ecancermedicalscience

Research

Outcomes of Ewing sarcoma in adults over 40 years of age from a low-middle income country

1 Mar 2022
Goutam Panda, Arun Chandrasekharan, Shasanka Das, Prabhat Bhargava, Sujay Srinivas, Siddhartha Laskar, Smruti Mokal, Bharat Rekhi, Nehal Khanna, Nandini Menon, Vijay Patil, Vanita Noronha, Amit Joshi, Kumar Prabhash, Shripad D Banavali, Sudeep Gupta, Jyoti Bajpai

Introduction: The data on outcomes and toxicity in adult Ewing sarcoma (ES) patients, particularly those aged ≥40 years, is exceedingly scarce around the world, particularly in low- and middle-income countries (LMICs) and mandates research.

Methods: The study involved histologically ascertained ES patients aged ≥40 years who registered at our institute from 2013 to 2018. Prospectively collected data were analysed for overall survival (OS), event-free survival (EFS) and chemotherapy-related toxicities.

Results: There were 66 patients, of which 34 were non-metastatic, and 32 were denovo metastatic, recurrent or had doubtful metastasis. At presentation, median age was 46 years, and 42 (63.6%) had extra-skeletal primary and 24 (36.3%) had extremity tumours. Curative treatment was offered to 40 (60.6%) patients. Significant grade 3/4 toxicities in non-metastatic and metastatic cohort, respectively, were febrile neutropenia (61.3%, 37.5%), anaemia (58.1%, 37.5%), thrombocytopenia (45.2%, 25.0%), peripheral neuropathy (25.8%, 12.5%) and dyselectrolytemia (25.8%, 6.25%). Chemotherapy-related toxicity led to death in three patients in the metastatic cohort, versus none in the non-metastatic patients. The 5 year EFS and OS for non-metastatic cohort were 53.8% and 67.8%, while the same for metastatic cohort were 20.7% and 27.5%, respectively. On multivariate analysis, Eastern Cooperative Oncology Group-performance status >2 and metastasis at presentation predicted poorer EFS and OS. Additionally, raised lactate dehydrogenase, larger tumours (>8 cm) and palliative intent treatment predicted worse EFS, while extra-skeletal primary and female gender were indicators of worse OS.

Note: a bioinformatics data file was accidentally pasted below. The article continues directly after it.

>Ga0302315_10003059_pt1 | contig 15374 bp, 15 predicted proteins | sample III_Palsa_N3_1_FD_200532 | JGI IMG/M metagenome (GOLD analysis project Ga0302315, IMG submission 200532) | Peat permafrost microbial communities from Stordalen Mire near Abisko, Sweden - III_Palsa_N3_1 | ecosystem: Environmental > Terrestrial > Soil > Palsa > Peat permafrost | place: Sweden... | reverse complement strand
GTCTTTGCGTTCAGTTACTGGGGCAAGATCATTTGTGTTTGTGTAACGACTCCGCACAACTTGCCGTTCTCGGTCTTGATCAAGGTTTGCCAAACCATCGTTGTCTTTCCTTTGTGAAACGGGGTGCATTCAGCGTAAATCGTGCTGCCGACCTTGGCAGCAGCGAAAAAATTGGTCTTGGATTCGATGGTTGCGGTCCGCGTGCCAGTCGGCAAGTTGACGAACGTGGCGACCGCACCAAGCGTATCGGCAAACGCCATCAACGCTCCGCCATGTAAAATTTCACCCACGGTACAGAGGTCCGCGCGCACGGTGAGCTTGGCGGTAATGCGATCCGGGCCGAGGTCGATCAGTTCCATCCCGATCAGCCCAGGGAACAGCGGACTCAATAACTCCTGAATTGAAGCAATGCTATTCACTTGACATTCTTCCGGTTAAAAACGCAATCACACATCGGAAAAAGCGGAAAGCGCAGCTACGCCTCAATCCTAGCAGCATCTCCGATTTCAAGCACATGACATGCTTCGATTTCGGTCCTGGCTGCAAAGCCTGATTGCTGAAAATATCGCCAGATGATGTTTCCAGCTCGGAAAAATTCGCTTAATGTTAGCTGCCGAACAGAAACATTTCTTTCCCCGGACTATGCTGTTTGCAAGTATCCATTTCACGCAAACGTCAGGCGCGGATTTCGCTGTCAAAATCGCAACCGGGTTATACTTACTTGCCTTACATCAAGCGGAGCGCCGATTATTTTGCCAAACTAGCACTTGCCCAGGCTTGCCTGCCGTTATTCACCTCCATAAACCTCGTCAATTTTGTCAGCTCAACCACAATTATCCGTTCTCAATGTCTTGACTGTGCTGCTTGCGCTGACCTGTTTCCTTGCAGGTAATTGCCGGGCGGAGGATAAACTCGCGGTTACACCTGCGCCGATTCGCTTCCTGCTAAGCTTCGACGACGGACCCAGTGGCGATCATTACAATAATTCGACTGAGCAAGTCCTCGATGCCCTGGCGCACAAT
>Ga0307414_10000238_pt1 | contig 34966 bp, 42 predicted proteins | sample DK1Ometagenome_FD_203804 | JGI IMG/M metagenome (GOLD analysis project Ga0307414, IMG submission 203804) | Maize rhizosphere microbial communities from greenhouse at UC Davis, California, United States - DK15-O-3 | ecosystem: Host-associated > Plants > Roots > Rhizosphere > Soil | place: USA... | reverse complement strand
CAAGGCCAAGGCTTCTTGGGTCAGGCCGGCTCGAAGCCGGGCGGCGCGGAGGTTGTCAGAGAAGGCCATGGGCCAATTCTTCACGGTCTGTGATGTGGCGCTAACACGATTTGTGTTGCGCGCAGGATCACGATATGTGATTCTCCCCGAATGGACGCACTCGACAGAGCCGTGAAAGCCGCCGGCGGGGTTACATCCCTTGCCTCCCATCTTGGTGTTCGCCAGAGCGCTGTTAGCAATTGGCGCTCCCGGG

Conclusions: Older adult ES patients benefit from aggressive multimodality treatment even in LMIC infrastructure. However, careful patient selection, close monitoring and pertinent dose modifications is imperative due to higher propensity for potential toxicities.

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